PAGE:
Heartetic? A real word? A quick Internet search says “Nope.” But I like it. Because, although my made-up word is too cute by half…well, okay, by seven-eighths or more…it still gets to the heart of the matter. The heart of all that really matters. At least, for many of us aspiring artists.
FACE OF OUR FATHER is a heretical work of fiction. Not nearly to the degree of Shelly’s FRANKENSTEIN or Poe’s THE MURDERS IN THE RUE MORGUE. Those great works founded whole new genres of literature. But I must confess that I’ve written “That which shall not be written!” I have sinned. Probably venial rather than mortal, I’m thinking. Shelly and Poe are mortal sinners. Big capital “S.” Yet still, I am a sinner. Small “s.”
Deep characterization in a thriller is heresy. “Thou shalt not allow the reader to pause to pee” is the first mitzvah carved into the stone tablet of the thriller commandments. The thriller reader wants action, action, action. And when in doubt, give them more action. The trouble is that I’m a thriller reader. Always have been. I enjoyed Vince Flynn’s first novel immensely, his second a bit less, his third I never finished. Dan Brown’s ANGELS & DEMONS thoroughly entertained me, THE DA VINCI CODE less so, THE LOST SYMBOL I didn’t bother with. This is not to criticize either author. Both are tremendously talented. And both are smart enough to follow the script of action, action, action.
Me? I’m not so smart. I wanted to write something I’d love to read, something with deep characterization, something that not only entertained me with high action, but also stimulated thoughts that lingered in my mind long after I was done. I wanted to write a novel that caused me to lay the book on my chest and wonder if Stu really knows why he does what he does, and then wonder if I really know why I do what I do. Am I active, or just reactive?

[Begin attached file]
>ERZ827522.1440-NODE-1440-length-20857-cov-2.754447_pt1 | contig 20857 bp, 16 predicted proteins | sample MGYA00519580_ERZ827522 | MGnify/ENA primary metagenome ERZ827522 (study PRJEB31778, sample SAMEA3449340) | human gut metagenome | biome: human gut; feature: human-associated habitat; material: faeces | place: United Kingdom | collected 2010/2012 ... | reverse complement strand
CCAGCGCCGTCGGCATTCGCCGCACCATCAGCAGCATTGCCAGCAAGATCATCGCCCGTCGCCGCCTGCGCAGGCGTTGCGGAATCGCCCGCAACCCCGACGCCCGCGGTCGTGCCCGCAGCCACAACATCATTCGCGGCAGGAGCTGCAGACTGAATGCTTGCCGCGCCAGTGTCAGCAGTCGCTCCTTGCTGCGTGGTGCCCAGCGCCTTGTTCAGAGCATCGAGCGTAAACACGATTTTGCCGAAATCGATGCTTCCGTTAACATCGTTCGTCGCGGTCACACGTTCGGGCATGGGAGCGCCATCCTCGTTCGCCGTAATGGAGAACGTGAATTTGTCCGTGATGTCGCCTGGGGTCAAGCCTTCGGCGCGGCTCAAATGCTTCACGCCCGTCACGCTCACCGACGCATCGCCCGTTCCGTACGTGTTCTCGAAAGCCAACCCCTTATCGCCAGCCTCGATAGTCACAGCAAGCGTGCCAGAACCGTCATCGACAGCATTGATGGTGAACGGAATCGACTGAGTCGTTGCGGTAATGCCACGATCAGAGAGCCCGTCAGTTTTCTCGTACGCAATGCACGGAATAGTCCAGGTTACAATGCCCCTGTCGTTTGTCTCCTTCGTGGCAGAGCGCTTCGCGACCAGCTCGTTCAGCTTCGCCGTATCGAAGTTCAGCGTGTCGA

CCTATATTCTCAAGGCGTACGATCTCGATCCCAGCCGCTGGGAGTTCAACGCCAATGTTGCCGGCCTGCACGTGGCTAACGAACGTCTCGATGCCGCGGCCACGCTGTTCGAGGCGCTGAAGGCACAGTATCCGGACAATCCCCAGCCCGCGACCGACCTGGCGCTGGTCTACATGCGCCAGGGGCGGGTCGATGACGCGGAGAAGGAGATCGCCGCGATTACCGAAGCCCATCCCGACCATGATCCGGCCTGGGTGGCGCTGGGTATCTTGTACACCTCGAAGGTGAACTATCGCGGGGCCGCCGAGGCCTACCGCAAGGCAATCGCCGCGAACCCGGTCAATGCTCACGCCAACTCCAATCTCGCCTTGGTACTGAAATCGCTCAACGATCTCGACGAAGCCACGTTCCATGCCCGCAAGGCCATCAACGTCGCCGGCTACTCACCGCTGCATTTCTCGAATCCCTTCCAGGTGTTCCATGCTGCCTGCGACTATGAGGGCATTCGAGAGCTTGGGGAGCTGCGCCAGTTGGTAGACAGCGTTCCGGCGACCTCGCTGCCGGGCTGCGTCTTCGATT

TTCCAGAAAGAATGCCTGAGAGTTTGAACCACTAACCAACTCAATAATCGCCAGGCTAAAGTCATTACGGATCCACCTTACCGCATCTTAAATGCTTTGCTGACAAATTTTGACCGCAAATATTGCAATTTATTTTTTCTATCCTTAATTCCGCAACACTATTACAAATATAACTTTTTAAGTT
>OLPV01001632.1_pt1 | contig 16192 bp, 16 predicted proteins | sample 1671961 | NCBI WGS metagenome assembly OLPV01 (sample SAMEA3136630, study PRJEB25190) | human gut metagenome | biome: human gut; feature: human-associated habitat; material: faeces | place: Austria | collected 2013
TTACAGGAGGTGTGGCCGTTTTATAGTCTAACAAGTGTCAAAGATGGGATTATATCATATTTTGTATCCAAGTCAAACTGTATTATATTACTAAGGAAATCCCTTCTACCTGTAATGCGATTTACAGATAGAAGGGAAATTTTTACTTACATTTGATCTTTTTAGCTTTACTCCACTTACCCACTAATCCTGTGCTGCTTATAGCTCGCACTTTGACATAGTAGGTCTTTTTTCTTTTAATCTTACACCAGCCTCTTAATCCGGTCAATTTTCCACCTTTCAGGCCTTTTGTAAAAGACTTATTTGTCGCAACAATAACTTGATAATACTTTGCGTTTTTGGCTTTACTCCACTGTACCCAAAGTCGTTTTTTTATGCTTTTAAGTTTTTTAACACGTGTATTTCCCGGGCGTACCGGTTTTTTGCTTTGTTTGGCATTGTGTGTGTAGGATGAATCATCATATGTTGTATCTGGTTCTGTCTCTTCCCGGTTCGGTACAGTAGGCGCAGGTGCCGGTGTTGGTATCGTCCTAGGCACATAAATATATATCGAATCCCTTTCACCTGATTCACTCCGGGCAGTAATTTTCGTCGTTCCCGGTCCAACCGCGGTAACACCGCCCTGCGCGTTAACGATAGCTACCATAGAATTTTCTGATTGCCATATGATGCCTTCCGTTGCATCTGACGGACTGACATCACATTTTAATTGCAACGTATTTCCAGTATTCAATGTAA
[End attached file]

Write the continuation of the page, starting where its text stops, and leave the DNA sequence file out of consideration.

But the thriller gods shout from on high “Never let the reader pee!” What can I say? I’m a heretic. An author who has the audacity to say, “Excuse me, but readers need to pee. In fact, I want them to pee. Waste products in the blood, bladder damage and all that. Besides, they can still think about my novel while they’re peeing, can’t they?” I know that mine is a tiny rebellion. Like I mentioned, sinner with a small “s.” Heretic with a small “h.” But I’m very passionate about my small sins. And to my delight, I’ve found that some readers love to sin with me. Shhh…don’t tell the thriller gods, but some book club members have actually confessed to enjoying Angie’s memories of her grandfather as much as they did Stu’s heroics. Naughty, naughty readers!
As you might imagine, the most frequent line of inquiry from book club members starts with the simple word “how.” How long have you wanted to write a novel? How much research did you do? How long did it take to complete the novel? And my frequently longwinded answers to all those simple questions ultimately lead to what is arguably the most complex question. How did you ever find the willpower to finish? Yet, it has the simplest answer. A one-word answer. Heart. When I found a subject that I was passionate enough about, I followed my heart, and everything else just happened.
The thriller gods can shout all they want about genre rules. They can label me sinner. I don’t hear them. I’m writing amidst the throes of passion, going wherever the pursuit of art takes me. I’m an aspiring artist. A heartetic.
Stream of Consciousness Quote:
“Were I called on to define, very briefly, the term Art, I should call it ‘the reproduction of what the Senses perceive in Nature through the veil of the soul.’ The mere imitation, however accurate, of what is in nature, entitles no man to the sacred name of ‘Artist.’” –Edgar Allen Poe